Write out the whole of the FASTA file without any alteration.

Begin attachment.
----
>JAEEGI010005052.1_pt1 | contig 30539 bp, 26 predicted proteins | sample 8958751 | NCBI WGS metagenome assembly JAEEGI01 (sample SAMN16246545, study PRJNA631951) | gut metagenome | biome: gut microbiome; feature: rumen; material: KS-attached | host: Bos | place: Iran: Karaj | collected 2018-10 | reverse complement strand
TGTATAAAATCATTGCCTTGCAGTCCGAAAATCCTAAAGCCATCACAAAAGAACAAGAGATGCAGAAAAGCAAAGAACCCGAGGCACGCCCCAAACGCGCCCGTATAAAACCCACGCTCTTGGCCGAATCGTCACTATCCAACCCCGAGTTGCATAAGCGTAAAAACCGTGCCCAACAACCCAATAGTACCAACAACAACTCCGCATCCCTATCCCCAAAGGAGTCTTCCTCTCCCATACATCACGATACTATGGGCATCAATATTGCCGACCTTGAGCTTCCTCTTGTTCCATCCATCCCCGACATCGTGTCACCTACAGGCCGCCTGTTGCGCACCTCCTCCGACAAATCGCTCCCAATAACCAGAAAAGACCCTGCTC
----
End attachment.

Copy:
>JAEEGI010005052.1_pt1 | contig 30539 bp, 26 predicted proteins | sample 8958751 | NCBI WGS metagenome assembly JAEEGI01 (sample SAMN16246545, study PRJNA631951) | gut metagenome | biome: gut microbiome; feature: rumen; material: KS-attached | host: Bos | place: Iran: Karaj | collected 2018-10 | reverse complement strand
TGTATAAAATCATTGCCTTGCAGTCCGAAAATCCTAAAGCCATCACAAAAGAACAAGAGATGCAGAAAAGCAAAGAACCCGAGGCACGCCCCAAACGCGCCCGTATAAAACCCACGCTCTTGGCCGAATCGTCACTATCCAACCCCGAGTTGCATAAGCGTAAAAACCGTGCCCAACAACCCAATAGTACCAACAACAACTCCGCATCCCTATCCCCAAAGGAGTCTTCCTCTCCCATACATCACGATACTATGGGCATCAATATTGCCGACCTTGAGCTTCCTCTTGTTCCATCCATCCCCGACATCGTGTCACCTACAGGCCGCCTGTTGCGCACCTCCTCCGACAAATCGCTCCCAATAACCAGAAAAGACCCTGCTC